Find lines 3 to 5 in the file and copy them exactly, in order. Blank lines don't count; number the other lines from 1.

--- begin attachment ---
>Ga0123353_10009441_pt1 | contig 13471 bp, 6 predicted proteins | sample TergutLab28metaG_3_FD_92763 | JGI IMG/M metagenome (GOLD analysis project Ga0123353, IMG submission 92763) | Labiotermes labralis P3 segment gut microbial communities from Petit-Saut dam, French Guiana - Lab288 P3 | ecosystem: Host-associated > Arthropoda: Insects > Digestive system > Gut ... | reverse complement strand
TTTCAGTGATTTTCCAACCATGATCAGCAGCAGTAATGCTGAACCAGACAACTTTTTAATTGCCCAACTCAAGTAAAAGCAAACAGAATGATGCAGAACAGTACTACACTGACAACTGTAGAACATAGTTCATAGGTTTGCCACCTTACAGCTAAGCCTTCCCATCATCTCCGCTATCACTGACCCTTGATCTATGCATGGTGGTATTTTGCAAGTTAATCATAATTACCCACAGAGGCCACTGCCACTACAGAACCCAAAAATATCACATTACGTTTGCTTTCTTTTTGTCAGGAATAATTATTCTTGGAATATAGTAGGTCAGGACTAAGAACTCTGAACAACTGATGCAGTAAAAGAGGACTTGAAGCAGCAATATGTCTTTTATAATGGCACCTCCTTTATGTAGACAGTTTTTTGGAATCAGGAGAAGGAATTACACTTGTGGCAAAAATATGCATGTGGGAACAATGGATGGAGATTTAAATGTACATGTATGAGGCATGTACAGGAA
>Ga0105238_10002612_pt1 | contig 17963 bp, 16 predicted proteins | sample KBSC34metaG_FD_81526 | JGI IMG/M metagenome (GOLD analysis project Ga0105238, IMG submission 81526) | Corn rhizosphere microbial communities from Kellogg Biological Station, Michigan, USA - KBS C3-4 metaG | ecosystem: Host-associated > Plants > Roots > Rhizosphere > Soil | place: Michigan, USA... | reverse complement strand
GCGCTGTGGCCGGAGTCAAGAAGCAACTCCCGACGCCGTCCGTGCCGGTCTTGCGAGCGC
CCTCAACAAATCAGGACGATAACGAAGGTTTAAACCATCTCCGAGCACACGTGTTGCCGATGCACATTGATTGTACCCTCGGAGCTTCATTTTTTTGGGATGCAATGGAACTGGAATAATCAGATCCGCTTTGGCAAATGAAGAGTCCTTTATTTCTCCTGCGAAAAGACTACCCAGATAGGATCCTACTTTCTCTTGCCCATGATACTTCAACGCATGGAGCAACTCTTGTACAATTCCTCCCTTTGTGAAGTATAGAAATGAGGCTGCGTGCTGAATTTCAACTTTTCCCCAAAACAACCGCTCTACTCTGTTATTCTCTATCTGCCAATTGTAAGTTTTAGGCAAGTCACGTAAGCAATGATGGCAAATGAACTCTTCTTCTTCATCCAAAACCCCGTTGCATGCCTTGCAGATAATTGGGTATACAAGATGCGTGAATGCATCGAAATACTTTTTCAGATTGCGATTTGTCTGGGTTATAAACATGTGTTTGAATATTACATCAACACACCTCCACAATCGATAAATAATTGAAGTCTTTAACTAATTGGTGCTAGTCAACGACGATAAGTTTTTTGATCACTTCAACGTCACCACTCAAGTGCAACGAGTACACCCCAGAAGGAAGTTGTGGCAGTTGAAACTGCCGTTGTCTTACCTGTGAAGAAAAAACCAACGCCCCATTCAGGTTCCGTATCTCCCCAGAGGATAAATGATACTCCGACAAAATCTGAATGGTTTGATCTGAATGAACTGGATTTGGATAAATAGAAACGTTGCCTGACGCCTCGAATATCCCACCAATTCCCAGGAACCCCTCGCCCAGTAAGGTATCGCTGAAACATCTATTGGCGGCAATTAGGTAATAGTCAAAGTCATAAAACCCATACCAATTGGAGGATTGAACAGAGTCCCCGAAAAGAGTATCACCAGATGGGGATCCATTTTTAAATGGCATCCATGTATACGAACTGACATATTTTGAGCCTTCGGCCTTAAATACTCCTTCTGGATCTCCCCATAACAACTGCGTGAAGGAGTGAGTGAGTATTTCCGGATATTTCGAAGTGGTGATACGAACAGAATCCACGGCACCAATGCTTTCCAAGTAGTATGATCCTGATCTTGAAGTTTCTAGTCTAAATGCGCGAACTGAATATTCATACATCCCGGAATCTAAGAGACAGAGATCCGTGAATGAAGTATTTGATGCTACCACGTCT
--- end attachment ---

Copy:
>Ga0105238_10002612_pt1 | contig 17963 bp, 16 predicted proteins | sample KBSC34metaG_FD_81526 | JGI IMG/M metagenome (GOLD analysis project Ga0105238, IMG submission 81526) | Corn rhizosphere microbial communities from Kellogg Biological Station, Michigan, USA - KBS C3-4 metaG | ecosystem: Host-associated > Plants > Roots > Rhizosphere > Soil | place: Michigan, USA... | reverse complement strand
GCGCTGTGGCCGGAGTCAAGAAGCAACTCCCGACGCCGTCCGTGCCGGTCTTGCGAGCGC
CCTCAACAAATCAGGACGATAACGAAGGTTTAAACCATCTCCGAGCACACGTGTTGCCGATGCACATTGATTGTACCCTCGGAGCTTCATTTTTTTGGGATGCAATGGAACTGGAATAATCAGATCCGCTTTGGCAAATGAAGAGTCCTTTATTTCTCCTGCGAAAAGACTACCCAGATAGGATCCTACTTTCTCTTGCCCATGATACTTCAACGCATGGAGCAACTCTTGTACAATTCCTCCCTTTGTGAAGTATAGAAATGAGGCTGCGTGCTGAATTTCAACTTTTCCCCAAAACAACCGCTCTACTCTGTTATTCTCTATCTGCCAATTGTAAGTTTTAGGCAAGTCACGTAAGCAATGATGGCAAATGAACTCTTCTTCTTCATCCAAAACCCCGTTGCATGCCTTGCAGATAATTGGGTATACAAGATGCGTGAATGCATCGAAATACTTTTTCAGATTGCGATTTGTCTGGGTTATAAACATGTGTTTGAATATTACATCAACACACCTCCACAATCGATAAATAATTGAAGTCTTTAACTAATTGGTGCTAGTCAACGACGATAAGTTTTTTGATCACTTCAACGTCACCACTCAAGTGCAACGAGTACACCCCAGAAGGAAGTTGTGGCAGTTGAAACTGCCGTTGTCTTACCTGTGAAGAAAAAACCAACGCCCCATTCAGGTTCCGTATCTCCCCAGAGGATAAATGATACTCCGACAAAATCTGAATGGTTTGATCTGAATGAACTGGATTTGGATAAATAGAAACGTTGCCTGACGCCTCGAATATCCCACCAATTCCCAGGAACCCCTCGCCCAGTAAGGTATCGCTGAAACATCTATTGGCGGCAATTAGGTAATAGTCAAAGTCATAAAACCCATACCAATTGGAGGATTGAACAGAGTCCCCGAAAAGAGTATCACCAGATGGGGATCCATTTTTAAATGGCATCCATGTATACGAACTGACATATTTTGAGCCTTCGGCCTTAAATACTCCTTCTGGATCTCCCCATAACAACTGCGTGAAGGAGTGAGTGAGTATTTCCGGATATTTCGAAGTGGTGATACGAACAGAATCCACGGCACCAATGCTTTCCAAGTAGTATGATCCTGATCTTGAAGTTTCTAGTCTAAATGCGCGAACTGAATATTCATACATCCCGGAATCTAAGAGACAGAGATCCGTGAATGAAGTATTTGATGCTACCACGTCT